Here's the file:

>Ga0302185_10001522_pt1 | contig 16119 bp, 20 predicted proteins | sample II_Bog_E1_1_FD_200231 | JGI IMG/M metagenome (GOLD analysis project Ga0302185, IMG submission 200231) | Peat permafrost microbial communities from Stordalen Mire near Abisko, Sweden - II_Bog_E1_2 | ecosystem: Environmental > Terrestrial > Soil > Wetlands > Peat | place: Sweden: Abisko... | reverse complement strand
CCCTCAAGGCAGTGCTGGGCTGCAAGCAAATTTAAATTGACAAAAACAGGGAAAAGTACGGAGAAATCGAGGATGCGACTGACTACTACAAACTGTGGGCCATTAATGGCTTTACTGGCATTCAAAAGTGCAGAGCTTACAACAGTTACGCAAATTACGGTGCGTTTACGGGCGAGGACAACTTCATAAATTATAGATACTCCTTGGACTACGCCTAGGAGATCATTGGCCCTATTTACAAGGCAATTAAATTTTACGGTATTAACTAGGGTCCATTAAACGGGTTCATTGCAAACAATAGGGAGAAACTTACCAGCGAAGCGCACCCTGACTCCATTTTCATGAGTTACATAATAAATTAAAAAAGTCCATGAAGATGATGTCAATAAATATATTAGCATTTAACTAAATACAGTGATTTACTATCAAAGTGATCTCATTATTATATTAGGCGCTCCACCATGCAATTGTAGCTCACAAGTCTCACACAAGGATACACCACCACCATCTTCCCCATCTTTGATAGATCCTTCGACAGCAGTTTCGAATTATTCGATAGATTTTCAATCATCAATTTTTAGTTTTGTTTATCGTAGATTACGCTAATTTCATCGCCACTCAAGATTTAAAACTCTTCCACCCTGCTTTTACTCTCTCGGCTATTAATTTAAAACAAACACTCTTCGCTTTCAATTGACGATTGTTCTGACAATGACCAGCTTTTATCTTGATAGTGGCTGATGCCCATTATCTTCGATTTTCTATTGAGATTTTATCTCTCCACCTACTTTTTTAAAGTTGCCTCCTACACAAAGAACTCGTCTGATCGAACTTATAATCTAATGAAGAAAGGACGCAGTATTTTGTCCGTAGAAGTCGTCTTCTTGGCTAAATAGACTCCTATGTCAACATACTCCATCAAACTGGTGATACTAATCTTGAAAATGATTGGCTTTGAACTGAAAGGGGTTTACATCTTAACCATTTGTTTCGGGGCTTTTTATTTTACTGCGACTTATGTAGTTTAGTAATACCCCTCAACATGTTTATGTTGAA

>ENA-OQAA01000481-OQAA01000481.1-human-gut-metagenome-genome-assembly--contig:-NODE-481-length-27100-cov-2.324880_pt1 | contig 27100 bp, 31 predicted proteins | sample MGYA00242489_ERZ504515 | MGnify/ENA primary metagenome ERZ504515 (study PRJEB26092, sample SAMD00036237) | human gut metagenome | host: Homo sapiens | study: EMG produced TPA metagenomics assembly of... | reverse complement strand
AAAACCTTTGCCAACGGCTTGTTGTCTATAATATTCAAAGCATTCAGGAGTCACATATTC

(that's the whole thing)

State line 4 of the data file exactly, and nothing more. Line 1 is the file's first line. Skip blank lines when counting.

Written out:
AAAACCTTTGCCAACGGCTTGTTGTCTATAATATTCAAAGCATTCAGGAGTCACATATTC